Italians honor the tradition of Christmas Eve through the so-called Feast of the Seven Fishes, or as they say in the old country, “Festa dei Sette Pesci.” The tradition started in some regions of Southern Italy, like Campania and Sicily. The Christmas Eve dinner started when Catholics anticipated the birth of the baby Jesus on Christmas Day, then they would receive Holy Communion during Midnight Mass. Meat cannot be eaten the day before Christmas so Italians decided to cook seven different types of fish or “fishes.”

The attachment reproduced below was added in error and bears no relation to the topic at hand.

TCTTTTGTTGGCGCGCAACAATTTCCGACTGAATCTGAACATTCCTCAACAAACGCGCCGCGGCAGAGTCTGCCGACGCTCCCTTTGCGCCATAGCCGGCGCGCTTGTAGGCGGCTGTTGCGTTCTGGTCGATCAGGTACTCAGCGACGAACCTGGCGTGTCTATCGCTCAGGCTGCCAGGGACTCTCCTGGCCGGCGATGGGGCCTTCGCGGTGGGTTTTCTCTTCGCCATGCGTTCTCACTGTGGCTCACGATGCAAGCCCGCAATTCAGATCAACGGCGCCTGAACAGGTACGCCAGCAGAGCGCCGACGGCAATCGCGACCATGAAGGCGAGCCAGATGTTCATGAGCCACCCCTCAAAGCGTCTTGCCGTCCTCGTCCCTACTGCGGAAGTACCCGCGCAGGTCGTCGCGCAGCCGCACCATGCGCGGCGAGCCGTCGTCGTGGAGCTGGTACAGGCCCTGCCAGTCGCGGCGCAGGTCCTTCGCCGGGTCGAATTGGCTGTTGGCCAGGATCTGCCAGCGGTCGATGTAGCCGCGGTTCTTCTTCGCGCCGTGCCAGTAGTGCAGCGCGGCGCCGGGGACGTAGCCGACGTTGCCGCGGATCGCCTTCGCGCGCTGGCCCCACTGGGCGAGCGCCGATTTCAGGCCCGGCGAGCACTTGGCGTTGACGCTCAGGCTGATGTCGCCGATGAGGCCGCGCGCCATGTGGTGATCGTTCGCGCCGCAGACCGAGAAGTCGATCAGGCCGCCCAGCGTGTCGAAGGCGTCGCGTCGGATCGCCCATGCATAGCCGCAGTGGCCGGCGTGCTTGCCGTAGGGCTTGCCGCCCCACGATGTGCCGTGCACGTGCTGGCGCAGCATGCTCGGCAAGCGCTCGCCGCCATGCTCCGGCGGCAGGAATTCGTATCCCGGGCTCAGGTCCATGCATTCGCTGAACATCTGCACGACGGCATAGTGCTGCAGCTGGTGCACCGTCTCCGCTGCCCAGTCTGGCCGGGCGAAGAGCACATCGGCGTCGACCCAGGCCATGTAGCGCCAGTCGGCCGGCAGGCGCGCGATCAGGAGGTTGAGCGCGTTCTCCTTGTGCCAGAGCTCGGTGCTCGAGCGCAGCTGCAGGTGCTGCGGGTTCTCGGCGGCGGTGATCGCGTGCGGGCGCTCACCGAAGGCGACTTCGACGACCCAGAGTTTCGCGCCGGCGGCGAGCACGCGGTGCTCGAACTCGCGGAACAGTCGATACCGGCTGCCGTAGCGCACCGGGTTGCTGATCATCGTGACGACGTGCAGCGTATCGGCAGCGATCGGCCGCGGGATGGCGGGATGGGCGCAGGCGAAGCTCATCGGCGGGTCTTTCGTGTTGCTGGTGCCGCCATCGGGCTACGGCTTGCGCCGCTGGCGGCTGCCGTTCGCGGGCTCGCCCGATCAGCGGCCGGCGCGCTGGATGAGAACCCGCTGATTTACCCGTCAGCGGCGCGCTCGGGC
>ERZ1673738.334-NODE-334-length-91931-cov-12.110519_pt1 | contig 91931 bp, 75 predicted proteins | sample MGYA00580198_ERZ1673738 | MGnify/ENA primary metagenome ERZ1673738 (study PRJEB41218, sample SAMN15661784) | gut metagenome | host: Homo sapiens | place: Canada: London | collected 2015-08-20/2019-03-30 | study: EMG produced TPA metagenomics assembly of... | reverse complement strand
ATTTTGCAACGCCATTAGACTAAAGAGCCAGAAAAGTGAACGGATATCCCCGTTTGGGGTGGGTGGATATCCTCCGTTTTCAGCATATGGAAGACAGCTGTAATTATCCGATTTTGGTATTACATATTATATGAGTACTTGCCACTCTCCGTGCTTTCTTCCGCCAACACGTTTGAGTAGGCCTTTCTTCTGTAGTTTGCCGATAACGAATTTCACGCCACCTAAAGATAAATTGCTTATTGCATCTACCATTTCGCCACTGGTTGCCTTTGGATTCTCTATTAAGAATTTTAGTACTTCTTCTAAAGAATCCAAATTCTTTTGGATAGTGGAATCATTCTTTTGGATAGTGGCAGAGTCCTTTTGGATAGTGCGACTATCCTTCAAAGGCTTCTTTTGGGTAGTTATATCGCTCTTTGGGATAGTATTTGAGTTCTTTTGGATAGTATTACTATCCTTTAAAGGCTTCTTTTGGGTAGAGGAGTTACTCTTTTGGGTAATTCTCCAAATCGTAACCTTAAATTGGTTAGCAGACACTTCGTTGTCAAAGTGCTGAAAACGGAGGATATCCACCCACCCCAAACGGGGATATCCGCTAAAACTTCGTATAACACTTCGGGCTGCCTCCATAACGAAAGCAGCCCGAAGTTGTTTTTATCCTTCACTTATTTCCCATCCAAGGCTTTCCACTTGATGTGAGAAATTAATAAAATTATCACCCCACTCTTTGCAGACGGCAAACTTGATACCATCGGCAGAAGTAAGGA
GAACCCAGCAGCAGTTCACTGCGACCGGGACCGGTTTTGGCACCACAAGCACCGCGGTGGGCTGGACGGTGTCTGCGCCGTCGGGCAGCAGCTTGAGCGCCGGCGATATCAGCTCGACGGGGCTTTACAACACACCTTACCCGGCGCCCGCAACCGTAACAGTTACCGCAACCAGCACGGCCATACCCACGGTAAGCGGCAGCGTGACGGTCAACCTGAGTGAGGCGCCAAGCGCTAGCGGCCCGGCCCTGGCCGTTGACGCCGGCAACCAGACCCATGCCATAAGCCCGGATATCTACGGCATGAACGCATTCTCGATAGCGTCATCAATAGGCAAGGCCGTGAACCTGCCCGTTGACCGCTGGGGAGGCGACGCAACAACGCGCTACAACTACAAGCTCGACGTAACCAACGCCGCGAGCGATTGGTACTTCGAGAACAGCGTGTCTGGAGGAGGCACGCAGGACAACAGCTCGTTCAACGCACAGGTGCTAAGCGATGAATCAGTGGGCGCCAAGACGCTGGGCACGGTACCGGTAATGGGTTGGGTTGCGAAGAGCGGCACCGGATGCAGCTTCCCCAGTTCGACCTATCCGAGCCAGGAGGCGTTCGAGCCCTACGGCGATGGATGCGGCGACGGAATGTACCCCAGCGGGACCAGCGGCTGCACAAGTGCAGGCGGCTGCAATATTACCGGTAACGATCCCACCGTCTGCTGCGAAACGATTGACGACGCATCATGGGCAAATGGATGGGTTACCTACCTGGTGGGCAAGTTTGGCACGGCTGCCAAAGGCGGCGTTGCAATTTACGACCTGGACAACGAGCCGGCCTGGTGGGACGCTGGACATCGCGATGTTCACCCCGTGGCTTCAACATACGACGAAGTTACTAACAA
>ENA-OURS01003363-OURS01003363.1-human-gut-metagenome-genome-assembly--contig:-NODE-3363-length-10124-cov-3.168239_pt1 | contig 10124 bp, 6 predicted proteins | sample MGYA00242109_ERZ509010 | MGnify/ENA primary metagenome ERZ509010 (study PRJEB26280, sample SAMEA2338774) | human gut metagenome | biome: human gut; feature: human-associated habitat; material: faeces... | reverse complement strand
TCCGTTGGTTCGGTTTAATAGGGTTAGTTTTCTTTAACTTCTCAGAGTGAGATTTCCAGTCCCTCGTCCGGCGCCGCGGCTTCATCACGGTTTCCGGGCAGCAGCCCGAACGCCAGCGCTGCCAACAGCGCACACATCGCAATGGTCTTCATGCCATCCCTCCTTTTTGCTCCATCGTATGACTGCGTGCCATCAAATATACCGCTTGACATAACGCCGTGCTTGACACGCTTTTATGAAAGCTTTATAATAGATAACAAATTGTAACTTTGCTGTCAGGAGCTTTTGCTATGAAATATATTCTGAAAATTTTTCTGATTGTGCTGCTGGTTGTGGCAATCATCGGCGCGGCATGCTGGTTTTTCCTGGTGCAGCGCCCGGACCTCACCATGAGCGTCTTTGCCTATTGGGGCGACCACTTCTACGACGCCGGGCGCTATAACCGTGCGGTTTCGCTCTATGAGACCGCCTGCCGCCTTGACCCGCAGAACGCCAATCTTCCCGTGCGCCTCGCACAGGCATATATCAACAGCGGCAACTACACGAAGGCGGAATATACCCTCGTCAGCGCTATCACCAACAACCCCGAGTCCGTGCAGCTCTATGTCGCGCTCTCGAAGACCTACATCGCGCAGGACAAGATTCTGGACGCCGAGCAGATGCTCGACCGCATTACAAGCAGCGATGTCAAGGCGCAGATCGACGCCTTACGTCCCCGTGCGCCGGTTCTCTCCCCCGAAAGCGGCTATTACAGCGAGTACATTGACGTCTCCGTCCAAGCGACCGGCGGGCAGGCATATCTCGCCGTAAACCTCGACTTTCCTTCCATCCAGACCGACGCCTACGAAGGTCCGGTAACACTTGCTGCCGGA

The number seven is related to some symbolism: it took seven days for God to create the earth, as well as seven are the sacraments. For some families, it represents the Three Wise Men and the Holy Trinity, whereas others use to have 13 fish varieties to represent the 12 apostles, with the final one being for Jesus. As Bible doesn’t mention anything about seafood, Catholic Italians can cook fish like calamari (squid), baccala (cod), blue crabs, scallops, pupa (octopus), shrimp, clams, oysters, lobsters and much more.